Take a Boy and Rise Him a Man – the YMCA as a Pioneer of Youth Work
University of Joensuu, Finland
Many forms of youth work (clubs, camps, concerts, youth houses, etc. are self evident today – at least in the western world. However, there has been a time when these forms of activity were new and sometimes radical. One aspect of third sector is its function as a laboratory of new organisational innovations. A small association can experiment new ideas more freely than either public or commercial organisations because it is not a catastrophe if a few hundred member association breaks down in the case that the new idea fails. On the other hand, once the idea is tested, it diffuses to the rest of the society.
The Young Men’s Christian Association has been a pioneer of youth work for 150 years. It emerged both as a youth club and a Christian revival movement in the beginning of 19th century industrialism. Along industrialism, the YMCA was a child of 18th and 19th century revivalism, The Great Awakening in Anglo-Saxon world and Pietism in European continent. The World’s Alliance of YMCAs is a result of merging these two traditions. The German Jünglingsvereine were heirs of the Lediger Verein founded in Basle in 1787 (re-established in 1825). After some failed attepts of Christian youth organisations in Britain, the London YMCA was founded in 1844 and, after it took root, it gave its name to the new movement. In 1855, delegates of 7 national YMCAs founded the World’s Alliance in Paris and accepted the Paris Basis as the bond of the movement. In 1878, the World’s Alliance got it’s headquarters in Geneva, forming, along with the Red Cross, the nucleus of the becoming ‘Geneva international society’.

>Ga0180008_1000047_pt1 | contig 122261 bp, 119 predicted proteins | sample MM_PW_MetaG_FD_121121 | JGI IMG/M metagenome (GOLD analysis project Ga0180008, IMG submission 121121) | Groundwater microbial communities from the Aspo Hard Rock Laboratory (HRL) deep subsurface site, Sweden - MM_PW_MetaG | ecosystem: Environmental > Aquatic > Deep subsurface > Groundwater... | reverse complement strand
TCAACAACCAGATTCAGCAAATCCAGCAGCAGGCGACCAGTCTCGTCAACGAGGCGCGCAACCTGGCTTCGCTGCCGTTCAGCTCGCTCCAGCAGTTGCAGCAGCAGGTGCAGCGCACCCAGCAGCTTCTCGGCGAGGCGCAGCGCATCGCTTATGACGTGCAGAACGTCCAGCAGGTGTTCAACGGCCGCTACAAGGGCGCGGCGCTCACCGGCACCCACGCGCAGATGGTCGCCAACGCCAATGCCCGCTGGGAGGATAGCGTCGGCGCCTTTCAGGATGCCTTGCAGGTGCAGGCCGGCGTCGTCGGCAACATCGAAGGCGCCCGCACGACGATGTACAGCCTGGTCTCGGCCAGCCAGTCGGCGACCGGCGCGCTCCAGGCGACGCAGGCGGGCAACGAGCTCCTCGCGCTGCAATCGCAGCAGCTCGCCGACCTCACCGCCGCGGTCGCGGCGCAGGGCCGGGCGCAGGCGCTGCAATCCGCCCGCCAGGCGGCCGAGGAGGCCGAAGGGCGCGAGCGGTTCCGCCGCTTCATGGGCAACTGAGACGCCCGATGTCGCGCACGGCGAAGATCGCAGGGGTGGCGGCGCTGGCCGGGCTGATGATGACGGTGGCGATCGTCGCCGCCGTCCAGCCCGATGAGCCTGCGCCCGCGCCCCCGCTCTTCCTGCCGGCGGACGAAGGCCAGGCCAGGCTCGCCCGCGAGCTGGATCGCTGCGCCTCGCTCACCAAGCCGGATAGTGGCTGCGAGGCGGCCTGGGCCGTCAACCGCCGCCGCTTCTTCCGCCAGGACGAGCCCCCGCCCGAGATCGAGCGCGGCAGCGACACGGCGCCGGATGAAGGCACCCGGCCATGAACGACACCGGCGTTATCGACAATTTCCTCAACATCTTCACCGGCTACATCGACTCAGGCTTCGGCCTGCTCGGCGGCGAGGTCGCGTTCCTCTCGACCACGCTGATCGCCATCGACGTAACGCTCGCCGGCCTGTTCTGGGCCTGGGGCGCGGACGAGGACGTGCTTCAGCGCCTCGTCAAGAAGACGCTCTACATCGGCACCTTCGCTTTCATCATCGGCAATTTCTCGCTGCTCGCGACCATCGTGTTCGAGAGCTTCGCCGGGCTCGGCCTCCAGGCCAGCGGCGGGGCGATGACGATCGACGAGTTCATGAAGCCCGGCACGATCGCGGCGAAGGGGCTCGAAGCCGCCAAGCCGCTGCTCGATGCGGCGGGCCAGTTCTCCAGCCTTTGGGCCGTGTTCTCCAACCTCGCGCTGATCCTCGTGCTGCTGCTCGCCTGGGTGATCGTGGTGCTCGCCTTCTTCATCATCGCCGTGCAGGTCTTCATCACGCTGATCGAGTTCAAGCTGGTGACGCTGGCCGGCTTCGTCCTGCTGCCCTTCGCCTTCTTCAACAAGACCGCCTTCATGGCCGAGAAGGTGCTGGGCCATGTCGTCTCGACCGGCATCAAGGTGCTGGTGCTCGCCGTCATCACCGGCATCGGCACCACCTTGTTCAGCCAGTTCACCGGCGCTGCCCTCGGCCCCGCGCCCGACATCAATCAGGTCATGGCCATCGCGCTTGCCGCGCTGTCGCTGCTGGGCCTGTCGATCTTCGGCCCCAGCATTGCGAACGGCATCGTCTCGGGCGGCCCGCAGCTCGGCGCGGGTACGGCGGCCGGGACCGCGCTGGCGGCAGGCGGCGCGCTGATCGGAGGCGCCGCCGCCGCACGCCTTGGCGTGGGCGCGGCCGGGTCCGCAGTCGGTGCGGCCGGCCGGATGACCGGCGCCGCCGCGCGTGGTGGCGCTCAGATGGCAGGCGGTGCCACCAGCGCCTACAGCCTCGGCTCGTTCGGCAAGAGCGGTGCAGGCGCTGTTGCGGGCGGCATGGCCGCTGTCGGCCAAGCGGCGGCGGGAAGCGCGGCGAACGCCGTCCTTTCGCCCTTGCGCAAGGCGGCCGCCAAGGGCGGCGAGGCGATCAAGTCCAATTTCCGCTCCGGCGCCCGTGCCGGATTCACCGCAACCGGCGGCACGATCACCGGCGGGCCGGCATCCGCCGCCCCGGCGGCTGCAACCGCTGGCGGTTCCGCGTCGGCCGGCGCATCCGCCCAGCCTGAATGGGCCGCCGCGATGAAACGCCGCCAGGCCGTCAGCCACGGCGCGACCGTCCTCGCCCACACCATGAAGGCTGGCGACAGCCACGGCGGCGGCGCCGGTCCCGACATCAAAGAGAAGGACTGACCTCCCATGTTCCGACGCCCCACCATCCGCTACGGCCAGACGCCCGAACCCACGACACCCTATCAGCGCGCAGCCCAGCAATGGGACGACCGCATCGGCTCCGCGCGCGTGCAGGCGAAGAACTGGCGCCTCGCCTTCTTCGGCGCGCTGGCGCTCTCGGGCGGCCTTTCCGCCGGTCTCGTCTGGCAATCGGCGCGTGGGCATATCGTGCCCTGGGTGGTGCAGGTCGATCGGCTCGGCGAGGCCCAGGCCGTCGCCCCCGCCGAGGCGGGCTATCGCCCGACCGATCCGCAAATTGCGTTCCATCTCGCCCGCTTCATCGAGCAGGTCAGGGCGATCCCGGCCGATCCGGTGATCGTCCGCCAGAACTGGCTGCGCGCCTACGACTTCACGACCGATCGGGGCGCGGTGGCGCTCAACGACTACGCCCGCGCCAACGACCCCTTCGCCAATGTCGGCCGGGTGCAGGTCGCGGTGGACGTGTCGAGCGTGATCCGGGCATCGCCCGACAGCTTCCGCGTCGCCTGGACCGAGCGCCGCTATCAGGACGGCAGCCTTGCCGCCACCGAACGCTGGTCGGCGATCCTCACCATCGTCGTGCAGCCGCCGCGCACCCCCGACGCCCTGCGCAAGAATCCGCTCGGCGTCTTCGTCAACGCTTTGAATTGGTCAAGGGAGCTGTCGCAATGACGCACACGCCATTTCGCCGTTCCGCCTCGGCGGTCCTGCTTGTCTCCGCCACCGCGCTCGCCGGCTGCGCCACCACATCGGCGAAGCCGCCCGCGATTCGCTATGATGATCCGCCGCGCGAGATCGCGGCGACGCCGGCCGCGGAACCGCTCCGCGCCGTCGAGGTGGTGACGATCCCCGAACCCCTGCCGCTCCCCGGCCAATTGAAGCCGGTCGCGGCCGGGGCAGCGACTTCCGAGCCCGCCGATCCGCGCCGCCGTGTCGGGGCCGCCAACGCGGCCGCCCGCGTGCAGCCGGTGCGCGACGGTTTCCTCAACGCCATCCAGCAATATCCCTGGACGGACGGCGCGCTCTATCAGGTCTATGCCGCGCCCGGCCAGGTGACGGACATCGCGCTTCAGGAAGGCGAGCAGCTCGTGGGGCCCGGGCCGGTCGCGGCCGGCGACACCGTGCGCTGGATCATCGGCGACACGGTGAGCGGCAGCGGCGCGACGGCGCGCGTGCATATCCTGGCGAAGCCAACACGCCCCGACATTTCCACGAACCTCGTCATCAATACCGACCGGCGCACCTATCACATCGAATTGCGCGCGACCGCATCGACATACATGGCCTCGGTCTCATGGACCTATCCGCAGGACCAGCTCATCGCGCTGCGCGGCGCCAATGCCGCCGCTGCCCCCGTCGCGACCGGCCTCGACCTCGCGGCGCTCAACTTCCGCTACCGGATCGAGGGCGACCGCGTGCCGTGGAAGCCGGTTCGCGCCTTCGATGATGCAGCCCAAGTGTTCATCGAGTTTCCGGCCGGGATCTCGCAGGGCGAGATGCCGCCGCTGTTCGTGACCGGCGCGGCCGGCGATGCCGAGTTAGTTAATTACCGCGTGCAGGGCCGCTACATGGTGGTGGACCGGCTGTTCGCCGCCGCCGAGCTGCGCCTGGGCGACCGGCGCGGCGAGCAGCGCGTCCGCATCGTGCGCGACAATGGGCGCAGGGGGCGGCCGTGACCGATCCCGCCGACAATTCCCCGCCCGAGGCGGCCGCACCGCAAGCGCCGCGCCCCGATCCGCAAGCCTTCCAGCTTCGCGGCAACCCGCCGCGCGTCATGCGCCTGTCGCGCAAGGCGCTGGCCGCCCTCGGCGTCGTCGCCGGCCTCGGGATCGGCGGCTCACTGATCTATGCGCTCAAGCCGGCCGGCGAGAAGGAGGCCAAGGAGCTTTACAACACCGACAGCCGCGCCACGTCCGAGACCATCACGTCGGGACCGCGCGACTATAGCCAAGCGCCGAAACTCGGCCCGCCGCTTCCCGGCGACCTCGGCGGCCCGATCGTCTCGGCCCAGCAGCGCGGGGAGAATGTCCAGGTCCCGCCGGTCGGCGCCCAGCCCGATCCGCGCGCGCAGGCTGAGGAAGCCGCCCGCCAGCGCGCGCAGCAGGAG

Although the context and constituency has changed over the years, the mission of the YMCA, expressed in the Paris Basis, has remained the same: helping young people to help themselves on the basis of Christian frame of life. Along the way, it developed, along above mentioned, such activities as basketball and volleyball, international youth conferences and –camps, work for victims of war, etc.
Today the YMCA is an International Nongovernmental Organisation with 45 million members with 14,000 local associations in 124 countries. This makes it – along with its ‘foster child’, the Scouts – as world’s largest youth organisation.
In this paper, I focus on one aspect of the YMCA youth work: the work among boys, which in the old YMCA terminology meant work with 7 to 17 year old males. First, I start from the emergence of the YMCA and the formation of its mission in the midst of the 19th century. Then I focus on the development of the special YMCA boy’s work from 1920’s up to 1950’s. Third, I look the diffusion process when the idea and methodology diffused to other organisations, like churches and other youth organisations. Finally, I discuss on the theoretical lessons that the YMCA provides to the third sector theory. My main question is how an organisational youth activity emerges, develops and diffuses to the wider use.
Date received: October 10, 2007
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